Zero trust
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Who do you trust? And just what is zero trust, anyway?

Zero trust security is all the buzz right now. That's both good news and bad:

It means organizations are taking their security more seriously and putting in the controls they need to better manage risk.

It also means that the meaning of what "zero trust security" is gets blurred in all of the noise.

With that in mind, what does zero trust actually mean when it comes to enterprise security? It's an important question to answer because when it's done right, zero trust helps solve some of the biggest challenges enterprises face when securing their systems and data. Consider the findings from the 2020 Verizon Data Breach Report, which found among hacking-related breaches that 80% involve credentials in some way, whether that's guessing passwords or using stolen username and password combinations.

Because zero trust security improves authentication — both its security and user experience – zero trust makes it possible for enterprises to enhance their security posture, gain operational security efficiencies and even improve their user experience.

What is zero trust security?

The long-held access principle of least privilege holds that computing processes, software programs, and users should only be enabled to access those resources they need to do their jobs. Zero trust security is a set of security principles that enforces the concept of least privilege within enterprise technology environments. Or, as the National Institute of Standards and Technology (NIST) puts it, zero trust is "a set of guiding principles for workflow, system design, and operations."

The book, Zero Trust Security: An Enterprise Guide, written by experts Jason Garbis and Jerry W. Chapman, details the three core principles of zero trust: ensure all resources are accessed securely; regardless of location, adopt a least privilege strategy and strictly enforce access control; and inspect and log all traffic. By following those principles, people, workloads, networks, devices, and data are all much better protected. That's especially true for attacks based on identity and access credentials.

Of course, zero-trust security can't be successfully implemented across an organization in an ad-hoc manner. Success requires a strategy. That strategy is best defined within one's zero trust architecture. A zero-trust architecture is best described in terms of identity access and privilege management, identity governance, systems segmentation, such as network segmentation. All resources must be considered within the architecture, such as data, endpoints, applications/software instances, cloud systems, and users.

Enter ZTNA

It's important to point out that zero trust principles are core to network security, too. This is often referred to as the software-defined perimeter or zero trust network access (ZTNA).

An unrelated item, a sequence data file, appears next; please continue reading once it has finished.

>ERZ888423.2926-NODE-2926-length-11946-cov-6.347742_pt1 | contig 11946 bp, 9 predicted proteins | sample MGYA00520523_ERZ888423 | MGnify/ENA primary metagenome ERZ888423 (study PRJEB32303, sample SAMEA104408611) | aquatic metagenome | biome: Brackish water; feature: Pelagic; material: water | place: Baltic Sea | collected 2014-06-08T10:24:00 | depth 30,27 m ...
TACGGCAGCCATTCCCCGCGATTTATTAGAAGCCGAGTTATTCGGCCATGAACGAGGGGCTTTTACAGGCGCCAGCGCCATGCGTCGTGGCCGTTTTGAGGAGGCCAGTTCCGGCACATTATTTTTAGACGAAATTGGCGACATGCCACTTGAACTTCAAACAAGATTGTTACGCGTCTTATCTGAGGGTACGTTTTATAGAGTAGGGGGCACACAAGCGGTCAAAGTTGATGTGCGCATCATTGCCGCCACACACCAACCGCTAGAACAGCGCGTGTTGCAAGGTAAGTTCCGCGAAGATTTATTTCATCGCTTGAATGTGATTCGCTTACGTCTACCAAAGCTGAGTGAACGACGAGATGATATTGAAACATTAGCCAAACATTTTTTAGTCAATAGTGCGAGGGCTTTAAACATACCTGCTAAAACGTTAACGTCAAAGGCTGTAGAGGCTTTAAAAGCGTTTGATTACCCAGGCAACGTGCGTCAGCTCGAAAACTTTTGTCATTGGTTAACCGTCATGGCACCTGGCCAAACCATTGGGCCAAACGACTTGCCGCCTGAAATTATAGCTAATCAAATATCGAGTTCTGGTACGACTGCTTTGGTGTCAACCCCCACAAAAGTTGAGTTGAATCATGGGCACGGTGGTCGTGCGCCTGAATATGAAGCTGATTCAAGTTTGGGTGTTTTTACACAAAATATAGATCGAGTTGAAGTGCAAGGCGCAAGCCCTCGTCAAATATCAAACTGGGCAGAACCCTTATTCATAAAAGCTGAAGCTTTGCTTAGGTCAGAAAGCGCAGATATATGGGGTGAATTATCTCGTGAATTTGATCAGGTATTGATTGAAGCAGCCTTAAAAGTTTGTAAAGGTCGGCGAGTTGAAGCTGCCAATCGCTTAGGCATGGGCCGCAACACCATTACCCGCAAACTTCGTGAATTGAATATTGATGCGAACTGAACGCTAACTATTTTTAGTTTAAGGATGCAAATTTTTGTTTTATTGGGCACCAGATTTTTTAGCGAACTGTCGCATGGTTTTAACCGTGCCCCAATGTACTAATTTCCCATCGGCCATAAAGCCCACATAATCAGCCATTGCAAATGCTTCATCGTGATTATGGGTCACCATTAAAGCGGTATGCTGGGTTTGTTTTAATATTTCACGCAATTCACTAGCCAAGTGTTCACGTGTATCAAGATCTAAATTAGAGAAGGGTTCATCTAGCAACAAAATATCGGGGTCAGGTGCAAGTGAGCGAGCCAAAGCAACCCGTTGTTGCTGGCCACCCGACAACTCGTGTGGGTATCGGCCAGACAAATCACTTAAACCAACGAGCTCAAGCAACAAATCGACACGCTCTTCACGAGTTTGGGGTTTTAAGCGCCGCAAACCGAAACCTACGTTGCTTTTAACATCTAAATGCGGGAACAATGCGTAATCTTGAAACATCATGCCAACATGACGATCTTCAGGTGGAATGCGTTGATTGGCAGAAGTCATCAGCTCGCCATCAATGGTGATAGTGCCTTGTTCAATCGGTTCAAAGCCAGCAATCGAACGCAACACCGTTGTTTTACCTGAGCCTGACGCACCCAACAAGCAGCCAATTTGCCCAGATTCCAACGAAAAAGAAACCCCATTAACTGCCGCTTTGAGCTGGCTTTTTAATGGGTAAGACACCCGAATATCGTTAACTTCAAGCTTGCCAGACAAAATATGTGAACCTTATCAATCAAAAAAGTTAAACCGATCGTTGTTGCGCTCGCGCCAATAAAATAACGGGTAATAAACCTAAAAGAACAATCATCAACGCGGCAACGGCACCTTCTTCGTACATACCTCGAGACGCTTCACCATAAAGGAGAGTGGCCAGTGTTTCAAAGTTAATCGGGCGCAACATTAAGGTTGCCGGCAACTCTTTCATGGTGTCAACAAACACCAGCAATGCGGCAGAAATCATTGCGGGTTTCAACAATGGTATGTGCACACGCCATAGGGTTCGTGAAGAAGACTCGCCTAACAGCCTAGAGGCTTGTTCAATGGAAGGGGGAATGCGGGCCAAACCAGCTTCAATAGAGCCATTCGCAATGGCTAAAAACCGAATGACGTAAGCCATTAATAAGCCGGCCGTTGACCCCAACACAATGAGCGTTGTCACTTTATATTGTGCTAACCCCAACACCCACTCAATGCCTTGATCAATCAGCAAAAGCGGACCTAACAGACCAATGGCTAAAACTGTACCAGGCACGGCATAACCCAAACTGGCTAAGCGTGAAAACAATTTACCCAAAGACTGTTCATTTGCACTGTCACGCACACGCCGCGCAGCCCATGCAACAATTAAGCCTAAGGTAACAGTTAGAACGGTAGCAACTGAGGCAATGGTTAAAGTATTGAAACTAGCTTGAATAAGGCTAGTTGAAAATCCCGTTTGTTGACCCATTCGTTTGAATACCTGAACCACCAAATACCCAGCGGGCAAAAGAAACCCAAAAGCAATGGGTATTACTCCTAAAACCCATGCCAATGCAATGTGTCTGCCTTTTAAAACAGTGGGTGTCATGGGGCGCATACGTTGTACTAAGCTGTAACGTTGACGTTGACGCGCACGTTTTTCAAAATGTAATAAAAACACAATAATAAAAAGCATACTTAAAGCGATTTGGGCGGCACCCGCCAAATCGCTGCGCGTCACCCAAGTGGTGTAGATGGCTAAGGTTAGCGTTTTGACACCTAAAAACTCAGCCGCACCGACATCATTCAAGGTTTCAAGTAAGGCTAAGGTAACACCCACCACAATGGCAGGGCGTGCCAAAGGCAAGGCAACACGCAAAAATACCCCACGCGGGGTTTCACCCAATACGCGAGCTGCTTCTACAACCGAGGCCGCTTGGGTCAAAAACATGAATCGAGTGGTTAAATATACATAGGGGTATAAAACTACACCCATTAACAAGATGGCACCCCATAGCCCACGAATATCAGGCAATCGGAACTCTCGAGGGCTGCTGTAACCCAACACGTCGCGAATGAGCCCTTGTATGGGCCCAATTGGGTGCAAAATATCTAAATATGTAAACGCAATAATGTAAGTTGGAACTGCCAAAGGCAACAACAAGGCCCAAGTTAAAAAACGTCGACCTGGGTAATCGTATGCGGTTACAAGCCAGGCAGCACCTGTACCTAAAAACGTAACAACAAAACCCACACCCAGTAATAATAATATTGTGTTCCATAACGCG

As you might assume, with ZTNA, users are not granted access to networks and the assets they connect until they are properly authenticated. In zero-trust, the user is not just vetted with a username and password or even just a second factor of authentication. Instead, the authentication process vets as much about the digital transaction as possible, including the user, device, network, and transaction context. The context of a transaction includes such things as the location of the user and the level of trust given to that network or device, among other attributes. Based on these characteristics, the user is authenticated and granted certain levels of access based on privileges and entitlements that were previously determined. A high-level example would be granting employees more various degrees of access whether they are working from home, from a coffee shop, an office in China, or within the headquarters’ corporate LAN.

That level of trust is continuously reevaluated. For instance, in our example of the worker moving from their home network to the corporate LAN within the same afternoon, their level of access can automatically be increased to access sensitive data based on access from the more trusted location.

In this way, zero trust can improve both security and convenience — and that's a rare find in cybersecurity.

While zero trust gets talked about more, there will be many who try to co-opt and change its definition, and over time the clarity of what zero trust means will grow hazy. That's why it's essential to stick to the correct definitions and operational models.

We think there are two great places to start. These are NIST Special Publication 800-207 Zero Trust Architecture and the book Zero Trust Security: An Enterprise Guide.

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